The women of Freesia Court are convinced that there is nothing good coffee, delectable desserts, and a strong shoulder can’t fix. Laughter is the glue that holds them together—the foundation of a book group they call AHEB (Angry Housewives Eating Bon Bons), an unofficial “club” that becomes much more. It becomes a lifeline. Holding on through forty eventful years, there’s Faith, a lonely mother of twins who harbors a terrible secret that has condemned her to living a lie; big, beautiful Audrey, the resident sex queen who knows that with good posture and an attitude you can get away with anything; Merit, the shy doctor’s wife with the face of an angel and the private hell of an abusive husband; Kari, a wise woman with a wonderful laugh who knows the greatest gifts appear after life’s fiercest storms; and finally, Slip, a tiny spitfire of a woman who isn’t afraid to look trouble straight in the eye.
This stalwart group of friends depicts a special slice of American life, of stay-at-home days and new careers, of children and grandchildren, of bold beginnings and second chances, in which the power of forgiveness, understanding, and the perfectly timed giggle fit is the CPR that mends broken hearts and shattered dreams.
Paperback, 512 pages
Published March 29th 2005 by Random House Publishing Group (first published January 1st 2003)
ISBN 0345475690 (ISBN13: 9780345475695)
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A Fuller Brush salesman had the unfortunate task of trying to sell his wares to the women of Freesia Court during the fifth day of a March cold snap.This is the story of five women who form a book club, following the women over decades of friendship.
Faith is married to husband Wade, and with twins- a girl and a boy. Faith is grounded and sensible, but full of secrets and living a lie (or series of lies).
Audrey and husband Paul appear to have the perfect life. With two boys and an attentive husband, Audrey thinks that having a great sex life equates a good marriage. Later she becomes a person of more depth.
Merit is the beautiful daughter of a Lutheran minister. Most people don't see beyond her beauty, and assume that there is nothing more to her. But there is a lot going on in her life and with her husband Eric.
Slip is a fiery, fearless, opinionated activist, and her husband Jerry stands by her in everything.
Kari is a widow, her husband Bjorn having died in his forties, before they had any children. She is a seamstress, home designer and a favorite of her nieces and nephews. There is something stabilizing and grounded about Kari.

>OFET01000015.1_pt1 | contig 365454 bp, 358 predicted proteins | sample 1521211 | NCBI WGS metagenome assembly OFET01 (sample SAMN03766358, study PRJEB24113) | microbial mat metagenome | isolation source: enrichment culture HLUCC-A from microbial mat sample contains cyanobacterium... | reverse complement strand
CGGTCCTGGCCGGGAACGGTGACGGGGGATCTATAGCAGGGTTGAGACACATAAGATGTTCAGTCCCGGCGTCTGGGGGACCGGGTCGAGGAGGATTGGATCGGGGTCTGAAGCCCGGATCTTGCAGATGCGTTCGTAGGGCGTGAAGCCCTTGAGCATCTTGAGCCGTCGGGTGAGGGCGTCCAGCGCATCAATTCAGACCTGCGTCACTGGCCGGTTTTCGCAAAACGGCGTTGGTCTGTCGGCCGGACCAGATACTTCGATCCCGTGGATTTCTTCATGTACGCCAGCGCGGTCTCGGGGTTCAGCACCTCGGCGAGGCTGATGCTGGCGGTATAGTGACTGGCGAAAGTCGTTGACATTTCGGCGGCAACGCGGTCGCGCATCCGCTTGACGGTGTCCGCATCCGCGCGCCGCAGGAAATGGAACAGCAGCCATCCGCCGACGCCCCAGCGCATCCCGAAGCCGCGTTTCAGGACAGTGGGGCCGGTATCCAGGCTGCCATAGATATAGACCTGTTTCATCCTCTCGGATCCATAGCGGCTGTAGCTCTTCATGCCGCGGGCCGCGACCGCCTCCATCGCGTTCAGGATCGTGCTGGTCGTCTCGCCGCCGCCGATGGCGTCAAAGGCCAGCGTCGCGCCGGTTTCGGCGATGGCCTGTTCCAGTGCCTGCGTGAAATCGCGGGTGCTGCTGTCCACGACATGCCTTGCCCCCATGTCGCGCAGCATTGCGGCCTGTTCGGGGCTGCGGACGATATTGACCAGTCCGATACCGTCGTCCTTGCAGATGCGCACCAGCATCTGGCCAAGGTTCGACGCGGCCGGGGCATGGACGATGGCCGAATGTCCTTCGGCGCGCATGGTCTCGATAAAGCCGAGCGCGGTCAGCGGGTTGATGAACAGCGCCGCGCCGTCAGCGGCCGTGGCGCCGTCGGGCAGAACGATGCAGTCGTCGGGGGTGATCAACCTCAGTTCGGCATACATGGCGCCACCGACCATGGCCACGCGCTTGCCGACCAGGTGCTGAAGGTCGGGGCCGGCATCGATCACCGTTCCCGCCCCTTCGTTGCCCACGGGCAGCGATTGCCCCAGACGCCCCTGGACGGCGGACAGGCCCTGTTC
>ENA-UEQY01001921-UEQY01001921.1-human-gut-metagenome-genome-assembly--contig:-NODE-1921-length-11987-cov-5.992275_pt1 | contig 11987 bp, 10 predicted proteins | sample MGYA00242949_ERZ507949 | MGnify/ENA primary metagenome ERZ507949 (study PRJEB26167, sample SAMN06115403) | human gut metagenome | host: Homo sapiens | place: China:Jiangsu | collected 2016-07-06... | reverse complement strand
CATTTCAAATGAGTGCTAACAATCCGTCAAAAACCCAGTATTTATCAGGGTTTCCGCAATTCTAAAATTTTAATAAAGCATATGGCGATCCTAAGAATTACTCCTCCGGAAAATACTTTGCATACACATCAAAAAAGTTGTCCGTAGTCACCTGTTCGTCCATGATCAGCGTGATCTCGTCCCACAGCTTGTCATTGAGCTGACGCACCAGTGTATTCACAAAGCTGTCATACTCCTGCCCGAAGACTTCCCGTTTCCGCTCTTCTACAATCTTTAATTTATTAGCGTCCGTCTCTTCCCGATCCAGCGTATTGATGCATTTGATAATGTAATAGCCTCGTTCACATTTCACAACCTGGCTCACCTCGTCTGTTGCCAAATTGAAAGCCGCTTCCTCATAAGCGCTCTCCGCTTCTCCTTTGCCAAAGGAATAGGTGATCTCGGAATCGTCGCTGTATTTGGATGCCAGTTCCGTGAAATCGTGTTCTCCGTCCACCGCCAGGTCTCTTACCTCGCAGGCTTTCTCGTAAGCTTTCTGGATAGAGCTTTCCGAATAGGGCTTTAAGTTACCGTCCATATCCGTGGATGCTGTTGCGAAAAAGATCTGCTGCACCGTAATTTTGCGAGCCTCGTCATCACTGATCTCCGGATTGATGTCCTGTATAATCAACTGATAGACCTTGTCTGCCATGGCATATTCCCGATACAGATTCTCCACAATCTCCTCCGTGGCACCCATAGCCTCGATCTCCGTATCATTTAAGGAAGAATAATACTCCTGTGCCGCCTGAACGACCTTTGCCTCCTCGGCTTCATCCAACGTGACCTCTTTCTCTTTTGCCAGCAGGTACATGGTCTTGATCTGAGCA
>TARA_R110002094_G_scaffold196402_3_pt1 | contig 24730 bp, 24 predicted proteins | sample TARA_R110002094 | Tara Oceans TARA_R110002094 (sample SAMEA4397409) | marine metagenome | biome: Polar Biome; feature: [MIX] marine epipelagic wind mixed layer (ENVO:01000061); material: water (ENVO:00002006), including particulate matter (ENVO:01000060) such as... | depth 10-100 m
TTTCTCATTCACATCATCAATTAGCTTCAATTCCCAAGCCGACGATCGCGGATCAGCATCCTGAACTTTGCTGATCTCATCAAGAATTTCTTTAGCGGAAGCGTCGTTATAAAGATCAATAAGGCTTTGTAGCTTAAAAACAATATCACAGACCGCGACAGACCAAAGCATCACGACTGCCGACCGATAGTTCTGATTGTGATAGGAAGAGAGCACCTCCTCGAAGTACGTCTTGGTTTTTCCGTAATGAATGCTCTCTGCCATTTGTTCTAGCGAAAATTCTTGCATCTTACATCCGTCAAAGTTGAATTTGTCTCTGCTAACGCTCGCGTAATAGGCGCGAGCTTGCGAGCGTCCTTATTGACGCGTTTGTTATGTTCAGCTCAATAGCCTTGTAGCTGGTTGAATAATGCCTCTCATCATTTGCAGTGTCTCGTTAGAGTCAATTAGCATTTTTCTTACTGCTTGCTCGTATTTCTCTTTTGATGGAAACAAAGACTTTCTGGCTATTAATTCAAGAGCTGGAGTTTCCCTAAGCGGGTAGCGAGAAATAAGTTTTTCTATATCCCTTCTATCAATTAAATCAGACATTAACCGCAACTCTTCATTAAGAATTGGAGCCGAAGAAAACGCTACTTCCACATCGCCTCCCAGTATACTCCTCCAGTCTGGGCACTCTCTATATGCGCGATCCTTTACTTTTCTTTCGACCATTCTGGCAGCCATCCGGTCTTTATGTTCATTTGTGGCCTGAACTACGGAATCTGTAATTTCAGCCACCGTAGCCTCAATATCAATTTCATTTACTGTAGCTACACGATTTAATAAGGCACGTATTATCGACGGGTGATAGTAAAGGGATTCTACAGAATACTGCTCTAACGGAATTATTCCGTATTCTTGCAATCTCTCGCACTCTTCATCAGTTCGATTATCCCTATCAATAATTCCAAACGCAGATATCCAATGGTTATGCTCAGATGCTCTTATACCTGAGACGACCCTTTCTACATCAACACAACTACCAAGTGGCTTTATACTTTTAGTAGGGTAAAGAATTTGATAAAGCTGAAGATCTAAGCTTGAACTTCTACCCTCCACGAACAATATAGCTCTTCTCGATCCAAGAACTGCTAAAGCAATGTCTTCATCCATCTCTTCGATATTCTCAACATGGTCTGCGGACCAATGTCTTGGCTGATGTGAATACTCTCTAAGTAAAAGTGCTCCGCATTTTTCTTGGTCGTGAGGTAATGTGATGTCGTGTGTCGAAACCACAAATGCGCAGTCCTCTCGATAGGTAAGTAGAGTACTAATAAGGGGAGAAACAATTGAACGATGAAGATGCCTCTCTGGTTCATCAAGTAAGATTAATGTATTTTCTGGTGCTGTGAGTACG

There’s something about Kari that makes me feel calm-- after listening to her I feel like I’ve drunk a warm glass of milk. (p. 48)This story is character-driven, with full, well-fleshed out characters. But that is not to say that the plot plays second-fiddle. This story is equally plot and character driven, and it covers the gamut. Childhood heartbreak, unhappy marriages, domestic abuse, substance abuse, the horrors of war, the pain and joys of parenthood. It has it all.
My biggest issue was with Faith's letters. Faith writes regular letters to her deceased mother throughout the book, and these letters became my least favorite part of the story. Accusatory, bitter, morose, they dwell on the past, and Faith doesn't seem to appreciate how lucky she is to have what she has.
You never know what little tidbits of knowledge you'll pick up at a book club discussion. I can't remember of which topic from the book we were discussing, but one woman said that someone she knew had five miscarriages. The doctor told her to drink a beer every day with the next pregnancy, as it suppresses contractions, and she carried that baby to term!
Someone in the book club also pointed out that more time was given to developing the gay couple than in addressing the divorce of one of the characters, and how she got the strength to follow through with it. I have to say that I agree. The gay couple weren't really integral to the story and never really tied in with the storyline. They felt "superfluous", as if they were the "token gay couple" in the story. So one of my main complaints with the book is that too much time was spent on inconsequential things and people that didn't really add to the story.
But I did enjoy the writing, and some of the stories the characters would tell. At one point, one of the characters relayed a discussion with a professor, and I enjoyed the analogy...
“...And then there’s Professor Emory-- he teaches the theology class I’m taking at night school-- because one day he compared religions to a baseball team, with Catholicism as the catcher, crouched down and willing to take the most punishment, giving secret signals; Baptists as the umpires, always judging who’d erred; Buddhism as the pinch hitter, who would hit a home run if he can just get up to bat, but if he only gets to warm the bench, that’s fine too...” (p. 117)My final word: I enjoyed this book. Our book club had mixed responses to it. Many gave it about a C. I gave it a B+. It had both serious moments and humorous moments, allowing you to watch the development of the character's lives over decades. I would recommend this one.
My Rating: 8 out of 10